Can a virus cause childhood obesity? It just might, according to a new study. Researchers found that a virus that causes the common cold, adenovirus 36, is strongly linked to obesity in children. Adenoviruses usually lead to upper respiratory tract infections and enteritis (gastric upset).
The researchers followed 124 children between the ages of 8 and 18. Fifty-four percent of the kids were considered obese, based on their body mass indices (BMI). The researchers analyzed the antibodies in the children’s blood to see what kinds of viruses they’d been exposed to in their lives.
Because of the study’s design, it is impossible to tell whether AD36 causes obesity or whether there’s a different connection — for example, whether being obese makes kids more susceptible to the virus.
They found that 22% of the obese children had antibodies for adenovirus 36 (AD36) in their blood, while only 4% of the non-obese children did. Kids who had the antibodies had higher BMIs, and they weighed significantly more; they also had larger waists and higher waist-to-height ratios.
Though the mechanism is still somewhat unclear, Charles Gabbert and his team from Rady’s Children’s Hospital in San Francisco write that earlier animal studies have found the same connection between adenoviruses and obesity. There is some evidence that the metabolism of fatty acids is impaired after infection with the virus, and that the way that glucose and leptin function is altered (leptin is responsible for people feeling full after meals).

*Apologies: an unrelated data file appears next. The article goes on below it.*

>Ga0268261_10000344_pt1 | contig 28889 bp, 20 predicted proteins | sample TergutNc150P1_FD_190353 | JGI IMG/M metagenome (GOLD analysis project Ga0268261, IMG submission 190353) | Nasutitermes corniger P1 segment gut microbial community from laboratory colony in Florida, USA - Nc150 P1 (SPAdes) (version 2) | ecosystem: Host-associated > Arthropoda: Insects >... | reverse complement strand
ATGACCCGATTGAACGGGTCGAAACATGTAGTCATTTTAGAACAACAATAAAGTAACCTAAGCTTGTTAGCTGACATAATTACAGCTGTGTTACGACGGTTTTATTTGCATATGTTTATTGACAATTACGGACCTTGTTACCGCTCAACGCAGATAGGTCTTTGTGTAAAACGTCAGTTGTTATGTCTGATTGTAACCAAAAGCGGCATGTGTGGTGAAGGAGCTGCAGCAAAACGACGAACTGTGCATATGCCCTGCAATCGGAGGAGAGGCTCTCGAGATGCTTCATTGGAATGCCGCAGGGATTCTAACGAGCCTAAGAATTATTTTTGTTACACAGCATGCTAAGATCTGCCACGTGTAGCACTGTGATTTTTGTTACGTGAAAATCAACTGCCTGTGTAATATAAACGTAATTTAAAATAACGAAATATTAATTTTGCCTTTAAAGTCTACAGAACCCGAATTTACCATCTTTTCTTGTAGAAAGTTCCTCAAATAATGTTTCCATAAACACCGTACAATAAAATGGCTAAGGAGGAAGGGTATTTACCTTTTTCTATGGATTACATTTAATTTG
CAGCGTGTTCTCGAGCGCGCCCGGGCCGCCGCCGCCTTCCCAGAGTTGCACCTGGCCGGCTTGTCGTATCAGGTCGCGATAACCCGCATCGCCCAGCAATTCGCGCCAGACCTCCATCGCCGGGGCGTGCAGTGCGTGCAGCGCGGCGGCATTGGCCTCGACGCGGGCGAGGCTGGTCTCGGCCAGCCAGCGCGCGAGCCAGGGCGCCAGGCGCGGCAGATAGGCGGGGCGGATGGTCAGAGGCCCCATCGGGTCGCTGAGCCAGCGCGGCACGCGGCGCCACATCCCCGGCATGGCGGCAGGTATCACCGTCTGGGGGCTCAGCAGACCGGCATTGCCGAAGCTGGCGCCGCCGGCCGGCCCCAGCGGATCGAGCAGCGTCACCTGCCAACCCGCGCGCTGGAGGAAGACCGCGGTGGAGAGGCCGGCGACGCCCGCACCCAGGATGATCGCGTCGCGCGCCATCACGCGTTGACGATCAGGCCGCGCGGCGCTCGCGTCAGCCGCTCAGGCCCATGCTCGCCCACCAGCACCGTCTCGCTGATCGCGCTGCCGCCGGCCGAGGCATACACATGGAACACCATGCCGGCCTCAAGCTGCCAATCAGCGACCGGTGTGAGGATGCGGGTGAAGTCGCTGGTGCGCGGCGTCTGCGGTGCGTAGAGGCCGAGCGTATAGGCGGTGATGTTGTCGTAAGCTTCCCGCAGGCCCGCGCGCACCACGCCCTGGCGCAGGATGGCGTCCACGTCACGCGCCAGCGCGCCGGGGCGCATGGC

Because of the study’s design, it is impossible to tell whether AD36 causes obesity or whether there’s a different connection — for example, whether being obese in the first place makes kids more susceptible to the virus. The team writes that "[i]f causality is established, it would have considerable implications for the prevention and management of childhood obesity."
Since being obese has so many negative implications in a child’s life, the idea of a virus playing a role in obesity might help to change society’s perception of obesity per se: "The possibility that excess weight gain in some children may be attributable to a viral infection could alter the public debate and perceptions regarding childhood obesity". The next step will be to learn more about the connection (for instance, whether causality is at play), and to determine whether children who have been exposed to the virus respond to weight reduction treatments in the same way as those who have not.